Time to move on. I Needed to skip the shortcuts and find the best. I'd like to call my next paramour Dr. Thorough or Dr. Test(e) but nothing stands out more about the man than the fact that he looked exactly like my brother. So as I listened intently to the results of SO many tests, I couldn't help but wonder if someone who so resembled my brother could really be competent. And when I looked down during the hysteroscopy and saw My Brother peering up at me from between my legs I wondered how long this affair could last. This guy was supposed to be good (and trust me, the bills implied he had to be the best) but this relationship was creepy...and our pockets were quickly emptying.
What I Needed now was someone who would get me pregnant and do it cheaply. I was so thrilled to learn after a battery of tests (including one in which I was incorrectly diagnosed with a bicornuate uterus - a diagnosis which was just as quickly dismissed when I mentioned the other doctors who hadn't agreed) that I was going to be admitted into a FREE IVF study. *This* was What I Needed and so we signed the papers and officially became patients of Dr. Who. I first spread 'em at this office in January and got my final failed beta on May 5. During those 4 months I experienced every procedure known to man and must've had three-quarters of my blood drained. I was in the office multiple times a week, and yet I never saw the doctor. I probably wouldn't recognize her if we passed in the halls. We didn't discuss test results or protocol or schedules. Dr.? Dr. Who? We finally did meet to sign the official consent forms - a brief encounter in an impersonal conference room. She had no questions for me and no time to answer those I had for her. I felt no better acquainted than I had before the meeting, but no mind. I wouldn't see her again until the morning of the embryo transfer anyway. On our third and final meeting she explained that she was sorry that my cycle had failed but they were awfully busy with the study and didn't have time to tailor individual protocols. Dr. Who Does She Think She Is might be a more appropriate name, but as I never got to know her (and never will) she'll always be Dr. Who to me.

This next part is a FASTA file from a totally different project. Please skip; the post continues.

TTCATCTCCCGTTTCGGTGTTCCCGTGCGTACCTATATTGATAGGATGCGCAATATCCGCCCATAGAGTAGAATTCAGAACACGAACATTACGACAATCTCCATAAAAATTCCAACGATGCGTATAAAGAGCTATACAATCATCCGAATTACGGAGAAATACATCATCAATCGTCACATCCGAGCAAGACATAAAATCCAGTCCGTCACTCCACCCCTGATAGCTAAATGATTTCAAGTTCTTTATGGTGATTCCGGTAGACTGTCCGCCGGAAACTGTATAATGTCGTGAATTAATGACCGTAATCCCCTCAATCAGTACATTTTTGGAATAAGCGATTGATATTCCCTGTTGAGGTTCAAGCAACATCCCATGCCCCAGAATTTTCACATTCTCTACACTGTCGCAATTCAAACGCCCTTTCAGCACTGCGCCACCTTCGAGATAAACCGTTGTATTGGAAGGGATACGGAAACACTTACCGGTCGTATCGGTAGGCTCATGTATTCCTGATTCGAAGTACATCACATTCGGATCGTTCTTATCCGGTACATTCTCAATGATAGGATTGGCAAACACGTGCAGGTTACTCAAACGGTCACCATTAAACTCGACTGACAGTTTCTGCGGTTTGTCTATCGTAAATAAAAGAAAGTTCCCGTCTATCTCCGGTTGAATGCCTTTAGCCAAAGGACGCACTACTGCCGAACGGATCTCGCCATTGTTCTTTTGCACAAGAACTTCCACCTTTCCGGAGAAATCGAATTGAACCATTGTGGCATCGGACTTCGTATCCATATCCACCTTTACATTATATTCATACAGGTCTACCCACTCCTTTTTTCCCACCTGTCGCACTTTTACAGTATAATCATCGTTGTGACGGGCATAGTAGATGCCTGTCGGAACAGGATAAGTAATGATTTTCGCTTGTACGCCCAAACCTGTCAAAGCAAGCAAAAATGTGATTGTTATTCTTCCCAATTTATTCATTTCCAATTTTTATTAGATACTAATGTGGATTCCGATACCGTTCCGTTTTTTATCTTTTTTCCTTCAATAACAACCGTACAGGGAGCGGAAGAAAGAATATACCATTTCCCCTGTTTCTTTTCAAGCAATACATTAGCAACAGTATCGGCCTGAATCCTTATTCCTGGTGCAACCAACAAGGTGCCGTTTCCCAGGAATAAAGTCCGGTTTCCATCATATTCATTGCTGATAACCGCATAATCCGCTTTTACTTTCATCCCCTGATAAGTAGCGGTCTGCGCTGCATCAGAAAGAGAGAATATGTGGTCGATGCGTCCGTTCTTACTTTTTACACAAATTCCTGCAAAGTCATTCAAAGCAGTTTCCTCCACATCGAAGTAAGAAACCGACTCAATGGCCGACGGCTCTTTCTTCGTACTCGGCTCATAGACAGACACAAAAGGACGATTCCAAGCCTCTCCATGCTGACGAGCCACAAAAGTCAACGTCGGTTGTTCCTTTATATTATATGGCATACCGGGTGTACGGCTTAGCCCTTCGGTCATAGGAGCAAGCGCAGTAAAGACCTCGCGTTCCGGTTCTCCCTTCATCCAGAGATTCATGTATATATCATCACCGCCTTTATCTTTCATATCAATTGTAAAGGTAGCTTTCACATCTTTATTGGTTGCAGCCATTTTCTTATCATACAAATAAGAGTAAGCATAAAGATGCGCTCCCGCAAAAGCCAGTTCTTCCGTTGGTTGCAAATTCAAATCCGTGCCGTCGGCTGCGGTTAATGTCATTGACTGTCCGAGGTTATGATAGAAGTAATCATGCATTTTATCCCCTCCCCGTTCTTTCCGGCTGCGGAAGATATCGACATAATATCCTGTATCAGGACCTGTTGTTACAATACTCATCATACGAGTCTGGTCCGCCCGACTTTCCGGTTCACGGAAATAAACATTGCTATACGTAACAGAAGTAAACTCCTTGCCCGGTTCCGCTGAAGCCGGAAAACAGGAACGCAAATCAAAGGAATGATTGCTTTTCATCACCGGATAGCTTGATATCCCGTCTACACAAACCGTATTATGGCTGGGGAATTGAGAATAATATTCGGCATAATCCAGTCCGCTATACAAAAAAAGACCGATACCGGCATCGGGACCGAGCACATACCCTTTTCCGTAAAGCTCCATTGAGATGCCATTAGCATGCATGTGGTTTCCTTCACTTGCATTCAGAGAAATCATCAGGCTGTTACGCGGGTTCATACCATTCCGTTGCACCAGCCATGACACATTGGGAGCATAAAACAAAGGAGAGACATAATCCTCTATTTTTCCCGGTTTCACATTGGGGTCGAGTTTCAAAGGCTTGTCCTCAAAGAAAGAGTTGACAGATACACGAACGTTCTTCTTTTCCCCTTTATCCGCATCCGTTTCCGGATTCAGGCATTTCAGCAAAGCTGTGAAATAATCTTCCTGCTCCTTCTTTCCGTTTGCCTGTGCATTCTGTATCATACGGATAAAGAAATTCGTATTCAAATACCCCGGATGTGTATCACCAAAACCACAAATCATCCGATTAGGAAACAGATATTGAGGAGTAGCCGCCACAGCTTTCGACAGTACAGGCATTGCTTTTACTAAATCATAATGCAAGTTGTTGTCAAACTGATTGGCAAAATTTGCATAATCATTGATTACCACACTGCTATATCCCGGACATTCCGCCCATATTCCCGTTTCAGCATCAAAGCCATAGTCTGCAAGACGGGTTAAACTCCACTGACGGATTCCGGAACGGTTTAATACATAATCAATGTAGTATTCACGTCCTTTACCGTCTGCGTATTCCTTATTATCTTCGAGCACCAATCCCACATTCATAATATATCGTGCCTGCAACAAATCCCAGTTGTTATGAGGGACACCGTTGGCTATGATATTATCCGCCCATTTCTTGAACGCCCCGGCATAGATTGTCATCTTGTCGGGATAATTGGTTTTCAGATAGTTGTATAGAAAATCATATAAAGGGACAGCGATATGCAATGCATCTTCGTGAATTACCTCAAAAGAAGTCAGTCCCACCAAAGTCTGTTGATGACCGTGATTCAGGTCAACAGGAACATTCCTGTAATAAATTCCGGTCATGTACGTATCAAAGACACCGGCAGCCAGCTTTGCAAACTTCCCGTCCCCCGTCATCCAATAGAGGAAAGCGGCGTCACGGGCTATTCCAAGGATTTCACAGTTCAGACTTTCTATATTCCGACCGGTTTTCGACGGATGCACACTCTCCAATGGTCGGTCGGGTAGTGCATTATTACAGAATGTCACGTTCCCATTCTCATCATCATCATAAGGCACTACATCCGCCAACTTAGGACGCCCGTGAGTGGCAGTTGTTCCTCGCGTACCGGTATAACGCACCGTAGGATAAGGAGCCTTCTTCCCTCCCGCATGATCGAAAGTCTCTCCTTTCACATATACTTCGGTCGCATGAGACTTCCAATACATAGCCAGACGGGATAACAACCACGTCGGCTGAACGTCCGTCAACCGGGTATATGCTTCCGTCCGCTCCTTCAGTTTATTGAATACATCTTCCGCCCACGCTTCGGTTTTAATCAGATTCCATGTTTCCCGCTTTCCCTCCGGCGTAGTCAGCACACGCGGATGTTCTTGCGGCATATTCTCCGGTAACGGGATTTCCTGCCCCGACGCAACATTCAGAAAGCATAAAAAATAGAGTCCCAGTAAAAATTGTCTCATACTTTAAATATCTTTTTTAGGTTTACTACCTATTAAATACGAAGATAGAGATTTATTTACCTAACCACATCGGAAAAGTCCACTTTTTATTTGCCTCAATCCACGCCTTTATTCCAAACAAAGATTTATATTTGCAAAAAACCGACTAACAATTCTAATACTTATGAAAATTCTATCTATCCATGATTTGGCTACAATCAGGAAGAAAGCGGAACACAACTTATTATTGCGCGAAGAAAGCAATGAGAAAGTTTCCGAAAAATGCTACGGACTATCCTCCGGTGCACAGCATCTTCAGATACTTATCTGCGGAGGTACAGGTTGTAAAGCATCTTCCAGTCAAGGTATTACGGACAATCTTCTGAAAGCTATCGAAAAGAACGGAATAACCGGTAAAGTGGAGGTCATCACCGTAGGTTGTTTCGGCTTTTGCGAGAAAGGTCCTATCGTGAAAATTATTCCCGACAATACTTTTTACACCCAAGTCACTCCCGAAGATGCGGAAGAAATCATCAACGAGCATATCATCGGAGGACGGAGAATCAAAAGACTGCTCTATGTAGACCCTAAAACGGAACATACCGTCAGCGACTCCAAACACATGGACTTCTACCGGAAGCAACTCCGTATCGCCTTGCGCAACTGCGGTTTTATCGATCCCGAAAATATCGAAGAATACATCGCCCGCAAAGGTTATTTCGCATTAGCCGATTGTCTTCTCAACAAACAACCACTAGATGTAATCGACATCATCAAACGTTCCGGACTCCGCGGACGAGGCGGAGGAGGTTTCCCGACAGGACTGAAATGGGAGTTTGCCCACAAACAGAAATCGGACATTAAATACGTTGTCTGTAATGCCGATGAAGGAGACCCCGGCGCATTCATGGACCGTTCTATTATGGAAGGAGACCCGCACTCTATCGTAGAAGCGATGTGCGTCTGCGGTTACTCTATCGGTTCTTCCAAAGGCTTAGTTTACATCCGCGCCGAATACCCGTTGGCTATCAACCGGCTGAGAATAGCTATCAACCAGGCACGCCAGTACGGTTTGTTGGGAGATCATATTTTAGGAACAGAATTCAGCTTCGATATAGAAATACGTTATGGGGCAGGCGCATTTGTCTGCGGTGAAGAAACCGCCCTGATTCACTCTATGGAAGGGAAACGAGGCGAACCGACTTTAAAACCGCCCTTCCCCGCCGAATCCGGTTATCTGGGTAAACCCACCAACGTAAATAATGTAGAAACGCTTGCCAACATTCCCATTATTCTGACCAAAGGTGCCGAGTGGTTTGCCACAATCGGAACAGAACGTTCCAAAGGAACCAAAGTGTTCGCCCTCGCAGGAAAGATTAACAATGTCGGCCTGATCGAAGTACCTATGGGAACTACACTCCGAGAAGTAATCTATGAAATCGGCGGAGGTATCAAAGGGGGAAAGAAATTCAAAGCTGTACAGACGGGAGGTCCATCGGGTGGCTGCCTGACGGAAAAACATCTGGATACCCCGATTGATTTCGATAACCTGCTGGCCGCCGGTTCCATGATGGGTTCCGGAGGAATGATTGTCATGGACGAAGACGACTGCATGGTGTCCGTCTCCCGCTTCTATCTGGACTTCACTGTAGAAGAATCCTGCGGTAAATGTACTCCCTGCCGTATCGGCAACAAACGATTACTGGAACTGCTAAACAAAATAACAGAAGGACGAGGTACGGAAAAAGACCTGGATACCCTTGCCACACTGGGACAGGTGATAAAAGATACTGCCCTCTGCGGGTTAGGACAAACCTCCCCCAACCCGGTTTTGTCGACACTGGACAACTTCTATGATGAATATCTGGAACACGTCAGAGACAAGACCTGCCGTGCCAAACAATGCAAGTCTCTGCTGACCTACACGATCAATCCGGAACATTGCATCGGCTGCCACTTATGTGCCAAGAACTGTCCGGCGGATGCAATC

I'm getting so desperate for What I Need. A doctor who takes me seriously, who will test me and treat me and respect me. And I think I may have found her. We've only met once, but it was a long, intense meeting. She listened to me instead of trusting the (fudged) paperwork Dr. Who sent along. She was all for using donated meds and wanted to retest my husband's blood before jumping to the "A" word. Her office is small and personal but not fancy. She wants to make changes to diet and exercise in addition to pumping me with drugs. Her (monetary) rates are pretty great and her success rates even better. I don't know that she'll get me What I Need, but I know she's going to do her best and that's all I can ask for. I'll get to know her quirks and faults over these next two months, I'm sure. And it's likely she'll earn a snarky nickname in no time. But for now I'm just going to call her Doctor.
I've been a whore these past 2 years. My feet have been in more stirrups than shoes. But I'm thinking about settling down for awhile...
On another note, in proof that sometimes good things DO happen to good people, Gretchen had her egg retrieval this morning. She went in with ~13 measurable follicles and out popped an amazing THIRTY FOUR eggs! Go wish Gretchen luck with her brood!